The Duchy of Brabant once encompassed parts of Belgium and the Netherlands affording the dukes some wealth. As a result this castle, built in the 12th century, which stands in a moat in the heart of Turnhout, Belgium, allowed the dukes and their contemporaries some luxuries while residing in the area. It’s said that in her day, Mary of Hungary, Governor of the Netherlands, created a renaissance palace within these walls, entertaining such notable guests as King Phillip II of Spain. Philip would later be at war with the Netherlands and Turnhout Castle would on the front line. The war would last eighty years, hence the name ‘the Eighty Years War’ and result in an independent Dutch Republic and the division of the Duchy of Brabant. Over a century later Turnhout Castle would fall into French hands and come into use as a courthouse and prison.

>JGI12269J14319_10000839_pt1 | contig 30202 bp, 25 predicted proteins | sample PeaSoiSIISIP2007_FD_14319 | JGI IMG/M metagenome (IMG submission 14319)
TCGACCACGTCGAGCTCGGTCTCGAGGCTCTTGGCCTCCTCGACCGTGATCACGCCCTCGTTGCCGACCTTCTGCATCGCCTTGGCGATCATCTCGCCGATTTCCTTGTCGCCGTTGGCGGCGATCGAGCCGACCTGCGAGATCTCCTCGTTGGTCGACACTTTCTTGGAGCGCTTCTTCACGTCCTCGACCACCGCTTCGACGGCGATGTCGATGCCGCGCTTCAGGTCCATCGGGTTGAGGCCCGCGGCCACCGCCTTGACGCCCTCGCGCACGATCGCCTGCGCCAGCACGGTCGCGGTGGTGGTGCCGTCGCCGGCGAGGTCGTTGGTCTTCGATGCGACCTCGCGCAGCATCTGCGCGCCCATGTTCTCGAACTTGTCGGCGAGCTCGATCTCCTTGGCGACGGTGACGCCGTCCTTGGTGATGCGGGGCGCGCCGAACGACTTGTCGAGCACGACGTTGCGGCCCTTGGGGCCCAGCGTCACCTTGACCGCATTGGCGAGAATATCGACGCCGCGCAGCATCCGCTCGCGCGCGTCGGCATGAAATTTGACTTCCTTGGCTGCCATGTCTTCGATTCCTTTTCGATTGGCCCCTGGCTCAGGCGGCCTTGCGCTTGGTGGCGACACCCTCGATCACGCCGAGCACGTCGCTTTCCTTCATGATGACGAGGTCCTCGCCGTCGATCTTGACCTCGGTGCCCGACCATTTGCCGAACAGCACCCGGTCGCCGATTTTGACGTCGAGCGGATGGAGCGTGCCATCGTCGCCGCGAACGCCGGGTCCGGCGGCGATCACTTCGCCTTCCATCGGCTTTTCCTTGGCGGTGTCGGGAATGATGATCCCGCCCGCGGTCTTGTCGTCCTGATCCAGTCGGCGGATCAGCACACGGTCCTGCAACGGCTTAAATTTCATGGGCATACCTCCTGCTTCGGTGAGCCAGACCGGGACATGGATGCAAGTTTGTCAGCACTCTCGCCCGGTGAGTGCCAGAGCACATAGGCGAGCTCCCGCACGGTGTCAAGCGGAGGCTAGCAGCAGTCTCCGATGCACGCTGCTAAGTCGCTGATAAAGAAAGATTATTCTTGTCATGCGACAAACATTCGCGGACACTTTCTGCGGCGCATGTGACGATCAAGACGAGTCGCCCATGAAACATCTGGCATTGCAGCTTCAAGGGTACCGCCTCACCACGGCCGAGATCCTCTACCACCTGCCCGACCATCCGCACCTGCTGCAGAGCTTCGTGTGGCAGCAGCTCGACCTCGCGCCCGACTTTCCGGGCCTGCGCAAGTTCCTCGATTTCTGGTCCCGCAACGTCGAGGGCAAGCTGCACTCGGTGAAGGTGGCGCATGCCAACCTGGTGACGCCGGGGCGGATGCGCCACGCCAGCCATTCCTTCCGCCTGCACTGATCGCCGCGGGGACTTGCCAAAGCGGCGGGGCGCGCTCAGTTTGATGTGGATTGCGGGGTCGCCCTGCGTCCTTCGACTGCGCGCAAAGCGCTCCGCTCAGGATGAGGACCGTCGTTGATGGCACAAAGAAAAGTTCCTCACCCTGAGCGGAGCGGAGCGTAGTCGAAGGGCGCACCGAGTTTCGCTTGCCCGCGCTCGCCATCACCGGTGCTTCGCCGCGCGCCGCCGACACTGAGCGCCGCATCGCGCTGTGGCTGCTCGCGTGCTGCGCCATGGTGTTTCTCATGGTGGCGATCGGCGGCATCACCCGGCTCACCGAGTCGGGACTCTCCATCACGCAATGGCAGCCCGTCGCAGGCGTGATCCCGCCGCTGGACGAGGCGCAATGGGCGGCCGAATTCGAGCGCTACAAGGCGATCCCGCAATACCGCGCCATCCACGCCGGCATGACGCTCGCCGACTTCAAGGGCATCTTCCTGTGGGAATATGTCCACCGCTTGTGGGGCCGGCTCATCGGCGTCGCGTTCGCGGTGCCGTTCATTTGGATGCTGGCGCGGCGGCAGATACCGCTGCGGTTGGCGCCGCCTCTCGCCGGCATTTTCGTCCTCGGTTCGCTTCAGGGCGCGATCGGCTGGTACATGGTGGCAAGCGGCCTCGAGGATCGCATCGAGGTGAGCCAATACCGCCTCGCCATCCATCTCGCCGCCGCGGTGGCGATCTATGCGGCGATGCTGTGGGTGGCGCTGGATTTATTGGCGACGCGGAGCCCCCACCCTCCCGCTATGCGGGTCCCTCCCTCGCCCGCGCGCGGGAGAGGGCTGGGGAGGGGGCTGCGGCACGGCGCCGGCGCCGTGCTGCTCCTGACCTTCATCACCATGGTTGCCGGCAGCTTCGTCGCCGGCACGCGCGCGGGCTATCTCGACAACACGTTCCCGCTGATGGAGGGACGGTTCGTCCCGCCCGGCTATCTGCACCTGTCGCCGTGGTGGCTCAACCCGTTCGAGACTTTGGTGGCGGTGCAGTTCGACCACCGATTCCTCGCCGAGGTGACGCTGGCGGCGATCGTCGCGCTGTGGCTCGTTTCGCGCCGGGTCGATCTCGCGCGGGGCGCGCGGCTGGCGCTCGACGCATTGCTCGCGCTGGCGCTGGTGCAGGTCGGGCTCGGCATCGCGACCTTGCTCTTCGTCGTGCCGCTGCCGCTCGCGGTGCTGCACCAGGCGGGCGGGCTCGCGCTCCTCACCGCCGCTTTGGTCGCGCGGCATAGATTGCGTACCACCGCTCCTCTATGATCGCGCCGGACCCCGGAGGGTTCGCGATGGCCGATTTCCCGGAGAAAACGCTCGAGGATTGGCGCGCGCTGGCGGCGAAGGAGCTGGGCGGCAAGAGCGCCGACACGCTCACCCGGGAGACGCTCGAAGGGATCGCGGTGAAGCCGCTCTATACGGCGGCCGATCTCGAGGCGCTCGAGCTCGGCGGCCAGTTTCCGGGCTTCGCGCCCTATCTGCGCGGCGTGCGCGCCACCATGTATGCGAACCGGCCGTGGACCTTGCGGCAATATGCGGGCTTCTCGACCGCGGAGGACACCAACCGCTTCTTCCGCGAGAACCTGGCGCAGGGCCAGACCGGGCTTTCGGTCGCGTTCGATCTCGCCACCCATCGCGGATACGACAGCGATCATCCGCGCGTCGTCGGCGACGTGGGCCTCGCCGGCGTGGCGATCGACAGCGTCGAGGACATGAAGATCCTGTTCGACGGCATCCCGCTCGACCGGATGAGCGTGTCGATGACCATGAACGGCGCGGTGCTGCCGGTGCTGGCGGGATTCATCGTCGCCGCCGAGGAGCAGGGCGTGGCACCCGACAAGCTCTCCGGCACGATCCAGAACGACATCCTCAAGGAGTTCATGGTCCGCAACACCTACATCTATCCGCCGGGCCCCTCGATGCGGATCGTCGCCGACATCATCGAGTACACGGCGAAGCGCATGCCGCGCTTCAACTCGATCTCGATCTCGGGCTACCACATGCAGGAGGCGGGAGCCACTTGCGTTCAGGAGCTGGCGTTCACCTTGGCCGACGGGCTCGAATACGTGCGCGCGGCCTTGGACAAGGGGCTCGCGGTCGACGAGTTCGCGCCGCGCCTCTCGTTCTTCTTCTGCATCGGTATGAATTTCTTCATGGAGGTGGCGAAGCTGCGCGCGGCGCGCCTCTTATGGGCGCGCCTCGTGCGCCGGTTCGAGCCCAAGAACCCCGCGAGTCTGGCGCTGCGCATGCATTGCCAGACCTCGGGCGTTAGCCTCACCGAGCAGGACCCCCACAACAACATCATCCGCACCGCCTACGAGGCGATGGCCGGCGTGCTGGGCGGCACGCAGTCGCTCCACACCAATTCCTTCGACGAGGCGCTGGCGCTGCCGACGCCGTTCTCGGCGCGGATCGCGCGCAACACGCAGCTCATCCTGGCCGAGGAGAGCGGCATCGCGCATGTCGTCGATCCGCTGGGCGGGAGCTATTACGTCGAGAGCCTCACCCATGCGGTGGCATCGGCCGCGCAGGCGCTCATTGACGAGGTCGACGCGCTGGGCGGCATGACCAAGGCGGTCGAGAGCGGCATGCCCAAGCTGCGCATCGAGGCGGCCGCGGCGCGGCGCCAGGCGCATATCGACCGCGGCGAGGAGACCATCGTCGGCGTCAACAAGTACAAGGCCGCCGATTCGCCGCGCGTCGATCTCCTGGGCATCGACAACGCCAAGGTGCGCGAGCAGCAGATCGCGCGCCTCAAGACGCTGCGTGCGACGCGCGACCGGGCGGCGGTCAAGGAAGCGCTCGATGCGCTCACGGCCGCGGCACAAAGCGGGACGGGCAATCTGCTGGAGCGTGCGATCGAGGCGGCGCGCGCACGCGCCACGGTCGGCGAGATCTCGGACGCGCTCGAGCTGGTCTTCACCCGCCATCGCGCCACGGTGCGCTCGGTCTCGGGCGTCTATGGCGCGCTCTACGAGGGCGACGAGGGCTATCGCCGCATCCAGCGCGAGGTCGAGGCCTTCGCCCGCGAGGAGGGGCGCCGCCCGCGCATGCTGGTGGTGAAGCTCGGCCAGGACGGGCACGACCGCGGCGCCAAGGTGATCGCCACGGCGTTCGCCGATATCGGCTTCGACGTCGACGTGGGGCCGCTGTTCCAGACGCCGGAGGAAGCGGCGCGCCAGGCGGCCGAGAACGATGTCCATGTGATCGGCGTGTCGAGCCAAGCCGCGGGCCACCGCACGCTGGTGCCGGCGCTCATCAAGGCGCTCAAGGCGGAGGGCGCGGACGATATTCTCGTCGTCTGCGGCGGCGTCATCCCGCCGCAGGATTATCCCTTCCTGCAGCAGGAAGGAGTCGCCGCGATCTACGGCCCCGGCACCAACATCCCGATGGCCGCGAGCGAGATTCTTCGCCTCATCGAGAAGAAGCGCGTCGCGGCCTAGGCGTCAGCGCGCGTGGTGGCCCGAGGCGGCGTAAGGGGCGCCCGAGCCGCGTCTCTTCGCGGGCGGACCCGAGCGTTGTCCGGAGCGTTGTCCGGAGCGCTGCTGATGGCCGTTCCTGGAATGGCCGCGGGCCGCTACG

Throughout history, the castle remained, and today it’s one of the primary attractions in the border town of Turnhout. Though it is closed to the public and used primarily as the city’s courthouse, it is still part of the daily life of the residents. On the day of our visit, there were people fishing along the moat surrounding the castle, and a crew of workers was busy setting up tents, booths and sound equipment for the DVV Running Tour, an 11 km marathon that would begin that same evening at the castle square.
Turnhout isn’t a city that we’d recommend visiting on its own, but if you happen to be passing by, and have an hour or two to spare, stop in and see the medieval castle that is now the city’s courthouse.